For example, in FIG. 9A, to prevent deadlock, the value 404 in the graphical representation 402 is in the feedback path and also in the expression output.
xStrm. initialize (0);
Inserted by. This statement creates two FIFO queues for each xStrm destination (the queue at the destination of the feedback path is already inserted as described in the previous section). Assuming that xStrm is an int type, the size of each stream is at least 2 × sizeof (int), and an int value 0 is located at the head of each queue at the time of system initialization. This is illustrated in flowchart 402 in FIG. 9A. In this way, xStrm is initialized, and the output of substitution xStrm + = yStrm is

It becomes. Changing the offset of aStrm relative to bStrm in the second graphical representation 412 in FIG. 9B is addressed in a similar manner. However, here two values are inserted into the aStrm FIFO queue. This is because it may be desirable to offset aStrm by two values for bStrm. This means that the following stream initialization statement aStrm. initialize (1, 2);
This is achieved by using The result of this initialization is illustrated in representation 412 in FIG. 9B. Thus xStrm is initialized and the value appearing at the output of the substitution xStrm + = yStrm is

It becomes.

As with C variables, certain stream declarations are implicit in context, for example by appearing as module input or output parameters, but all streams must be declared before use. The explicit stream declaration syntax follows the C variable declaration syntax, in which case the declaration begins with the keyword stream.
stream <storage class identifier> can be omitted <type><identifierlist>;
Here are some examples of stream declarations that do not have storage class identifiers:
stream int xStrm, yStrm;
stream char cStrm;
stream double dStrm;
Of the five storage class identifiers in C, ie, auto, register, static, external, and typedef, in the stream declaration:
stream static int xStrm, yStrm;
As described above, only static is allowed.

  Static and non-static stream declarations are determined by the context in which the declaration appears. There are three such contexts, each with its own scoping rule. In each case, the scoping rules for stream declarations are the same as the scoping rules for variable declaration counterparts. For stream declarations that do not have a storage class identifier and appear inside a module, the declaration scope extends from the declaration to the end of the module. For stream declarations that do not have a storage class identifier and appear outside the module (and function), the declaration scope is global, ie, visible to the entire program. For stream declarations that have a static storage class identifier and appear outside all modules (and functions), the scope of the declaration extends from the declaration to the end of the source file in which the declaration appears.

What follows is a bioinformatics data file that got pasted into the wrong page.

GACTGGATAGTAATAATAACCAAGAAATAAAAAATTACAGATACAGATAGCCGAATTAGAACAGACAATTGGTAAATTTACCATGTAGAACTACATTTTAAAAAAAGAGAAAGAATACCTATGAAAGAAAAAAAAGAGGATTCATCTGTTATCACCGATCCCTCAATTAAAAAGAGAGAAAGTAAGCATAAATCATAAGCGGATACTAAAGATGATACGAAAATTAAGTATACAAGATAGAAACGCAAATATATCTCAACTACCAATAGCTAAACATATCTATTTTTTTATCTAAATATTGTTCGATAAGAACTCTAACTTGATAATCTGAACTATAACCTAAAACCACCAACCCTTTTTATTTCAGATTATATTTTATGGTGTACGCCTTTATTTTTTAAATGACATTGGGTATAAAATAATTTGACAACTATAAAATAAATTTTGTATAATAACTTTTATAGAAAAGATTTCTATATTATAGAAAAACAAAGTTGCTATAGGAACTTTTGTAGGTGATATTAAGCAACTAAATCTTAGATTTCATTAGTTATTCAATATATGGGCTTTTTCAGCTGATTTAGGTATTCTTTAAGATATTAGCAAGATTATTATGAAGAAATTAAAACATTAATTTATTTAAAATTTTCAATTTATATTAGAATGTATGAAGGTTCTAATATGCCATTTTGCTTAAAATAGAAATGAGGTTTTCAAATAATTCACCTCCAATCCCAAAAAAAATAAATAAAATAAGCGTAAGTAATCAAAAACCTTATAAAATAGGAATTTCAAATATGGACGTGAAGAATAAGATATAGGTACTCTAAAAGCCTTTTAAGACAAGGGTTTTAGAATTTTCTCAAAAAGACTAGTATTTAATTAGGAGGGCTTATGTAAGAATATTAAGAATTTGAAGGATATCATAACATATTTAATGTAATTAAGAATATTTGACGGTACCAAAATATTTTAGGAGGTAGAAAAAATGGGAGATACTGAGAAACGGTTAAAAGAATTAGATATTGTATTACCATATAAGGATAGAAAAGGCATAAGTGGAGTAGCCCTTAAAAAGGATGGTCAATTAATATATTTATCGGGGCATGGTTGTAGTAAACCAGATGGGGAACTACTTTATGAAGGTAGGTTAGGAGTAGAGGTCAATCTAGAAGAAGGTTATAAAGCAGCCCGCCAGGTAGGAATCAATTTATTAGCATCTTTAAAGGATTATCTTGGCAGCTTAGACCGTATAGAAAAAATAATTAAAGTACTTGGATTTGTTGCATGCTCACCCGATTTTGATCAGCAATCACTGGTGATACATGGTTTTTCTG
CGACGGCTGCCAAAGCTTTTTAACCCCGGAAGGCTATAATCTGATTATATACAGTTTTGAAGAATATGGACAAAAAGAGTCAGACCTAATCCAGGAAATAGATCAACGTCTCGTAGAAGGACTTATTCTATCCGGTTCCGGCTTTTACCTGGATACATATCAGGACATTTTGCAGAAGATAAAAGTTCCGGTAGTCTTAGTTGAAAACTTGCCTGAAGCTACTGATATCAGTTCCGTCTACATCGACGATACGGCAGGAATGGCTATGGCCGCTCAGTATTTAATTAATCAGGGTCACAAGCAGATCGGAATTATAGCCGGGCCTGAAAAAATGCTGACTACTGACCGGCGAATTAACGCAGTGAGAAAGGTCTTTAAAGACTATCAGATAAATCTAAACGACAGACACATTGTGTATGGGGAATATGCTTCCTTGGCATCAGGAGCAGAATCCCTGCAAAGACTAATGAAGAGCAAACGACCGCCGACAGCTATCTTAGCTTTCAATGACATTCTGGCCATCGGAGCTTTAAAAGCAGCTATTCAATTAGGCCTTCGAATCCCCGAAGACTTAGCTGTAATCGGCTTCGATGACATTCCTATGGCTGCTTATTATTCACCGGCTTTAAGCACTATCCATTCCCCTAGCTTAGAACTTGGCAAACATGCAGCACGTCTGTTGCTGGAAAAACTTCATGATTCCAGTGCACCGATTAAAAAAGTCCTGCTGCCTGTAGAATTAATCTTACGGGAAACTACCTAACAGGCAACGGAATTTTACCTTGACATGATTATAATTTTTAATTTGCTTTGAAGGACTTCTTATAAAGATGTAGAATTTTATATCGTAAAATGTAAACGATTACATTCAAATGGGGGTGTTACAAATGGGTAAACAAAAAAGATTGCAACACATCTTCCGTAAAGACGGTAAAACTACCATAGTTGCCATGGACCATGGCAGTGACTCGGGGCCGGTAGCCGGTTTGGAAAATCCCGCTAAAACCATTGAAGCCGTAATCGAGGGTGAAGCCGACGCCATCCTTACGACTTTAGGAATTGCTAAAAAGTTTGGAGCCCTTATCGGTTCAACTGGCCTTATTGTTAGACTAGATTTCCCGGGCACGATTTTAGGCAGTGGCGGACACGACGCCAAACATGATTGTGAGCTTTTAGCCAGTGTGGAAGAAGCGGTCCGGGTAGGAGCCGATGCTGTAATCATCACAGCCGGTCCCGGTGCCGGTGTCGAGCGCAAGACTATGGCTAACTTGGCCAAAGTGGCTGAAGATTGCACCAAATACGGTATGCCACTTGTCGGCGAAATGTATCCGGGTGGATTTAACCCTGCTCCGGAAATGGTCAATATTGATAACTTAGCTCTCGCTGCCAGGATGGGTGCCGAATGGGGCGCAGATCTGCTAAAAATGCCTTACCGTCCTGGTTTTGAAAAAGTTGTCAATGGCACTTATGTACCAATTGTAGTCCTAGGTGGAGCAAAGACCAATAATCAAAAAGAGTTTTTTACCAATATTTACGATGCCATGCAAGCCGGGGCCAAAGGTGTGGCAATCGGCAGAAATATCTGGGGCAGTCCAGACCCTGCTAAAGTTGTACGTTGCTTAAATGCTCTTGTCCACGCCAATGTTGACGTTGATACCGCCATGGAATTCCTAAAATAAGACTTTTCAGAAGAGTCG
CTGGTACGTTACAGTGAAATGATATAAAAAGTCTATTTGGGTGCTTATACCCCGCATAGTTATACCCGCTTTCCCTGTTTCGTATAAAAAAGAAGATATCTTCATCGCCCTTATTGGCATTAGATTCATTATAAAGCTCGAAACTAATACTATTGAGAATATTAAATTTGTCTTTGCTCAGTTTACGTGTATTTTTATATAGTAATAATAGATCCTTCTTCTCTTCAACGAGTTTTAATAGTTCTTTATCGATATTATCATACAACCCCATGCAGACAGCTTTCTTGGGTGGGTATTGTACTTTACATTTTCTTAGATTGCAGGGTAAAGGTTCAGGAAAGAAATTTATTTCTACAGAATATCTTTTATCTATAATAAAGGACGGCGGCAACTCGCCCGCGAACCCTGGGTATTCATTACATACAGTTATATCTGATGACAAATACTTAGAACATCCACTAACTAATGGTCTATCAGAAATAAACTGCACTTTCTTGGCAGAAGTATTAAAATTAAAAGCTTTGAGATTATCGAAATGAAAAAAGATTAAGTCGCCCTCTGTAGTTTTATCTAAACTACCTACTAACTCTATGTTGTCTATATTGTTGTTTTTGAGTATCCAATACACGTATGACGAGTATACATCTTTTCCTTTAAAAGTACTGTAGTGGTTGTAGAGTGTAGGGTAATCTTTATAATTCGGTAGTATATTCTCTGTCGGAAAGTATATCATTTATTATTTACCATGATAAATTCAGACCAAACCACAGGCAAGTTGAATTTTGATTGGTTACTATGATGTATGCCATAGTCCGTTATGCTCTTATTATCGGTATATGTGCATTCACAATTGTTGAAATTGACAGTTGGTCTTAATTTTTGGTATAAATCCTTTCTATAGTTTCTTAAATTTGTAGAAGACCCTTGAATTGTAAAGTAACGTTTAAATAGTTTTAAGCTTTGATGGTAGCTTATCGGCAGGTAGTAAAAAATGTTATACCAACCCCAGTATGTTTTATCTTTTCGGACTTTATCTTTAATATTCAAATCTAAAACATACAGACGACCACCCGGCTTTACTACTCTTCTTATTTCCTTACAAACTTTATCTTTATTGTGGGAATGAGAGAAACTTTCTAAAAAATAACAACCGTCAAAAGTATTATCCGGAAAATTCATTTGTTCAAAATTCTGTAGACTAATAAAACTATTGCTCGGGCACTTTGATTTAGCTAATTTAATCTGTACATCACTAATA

Some declaration forms for storage class identifiers related to variables but not streams do not appear in this list. In C, these variables declared with an auto storage class identifier or declared with no identifier at all lose their value between function calls. Since streams only work within modules and modules are not called (modules are always in operation), automatic streams are a meaningless concept in the first place. Therefore, the auto storage class identifier does not apply to stream declarations.

  A variable declaration declared with a static identifier and appearing inside a function indicates that the declared variable retains its value between function calls. However, in the case of a module, there is no concept of a call, so the static identifier is meaningless inside the module. Therefore, the static identifier is not used within the module scope.

  For variable declarations, the extrinsic storage class identifier helps distinguish between these declarations of global variables that serve as declarations and definitions, and declarations of global variables that simply serve as declarations. But in the case of a stream, the declaration never becomes a definition, since storage is never excluded in the stream declaration. The storage area is allocated only at the time of stream definition, as described in the stream FIFO section below. The register and typedef storage class identifiers have no validity in the stream and do not appear in the stream declaration.

  The stream expression is the counterpart in the stream to the normal C expression. Apart from the input stream replacing all variables and the output stream replacing results, these two types of expressions are very similar. In expressions, variables and constants are combined to create new values, while in stream expressions, streams and constants are combined to create new streams. The structure of the C type and the stream type are almost the same. All C operators are valid operators in stream expressions. The same operator priority applies to both C expressions and stream expressions. C function calls are allowed in stream expressions just as they are in C expressions. Instantiation of a module with a single output stream is allowed in the stream expression and is treated like a function call.

  The difference between the C expression and the stream expression is first in the point and method in which the evaluation is performed. The C expression is evaluated when the thread of control reaches a statement containing the expression. The evaluation is performed by first replacing each variable with its current value and then performing the necessary operations according to the operator priority. Next, the value returned by the last operation is supplied as the evaluation result.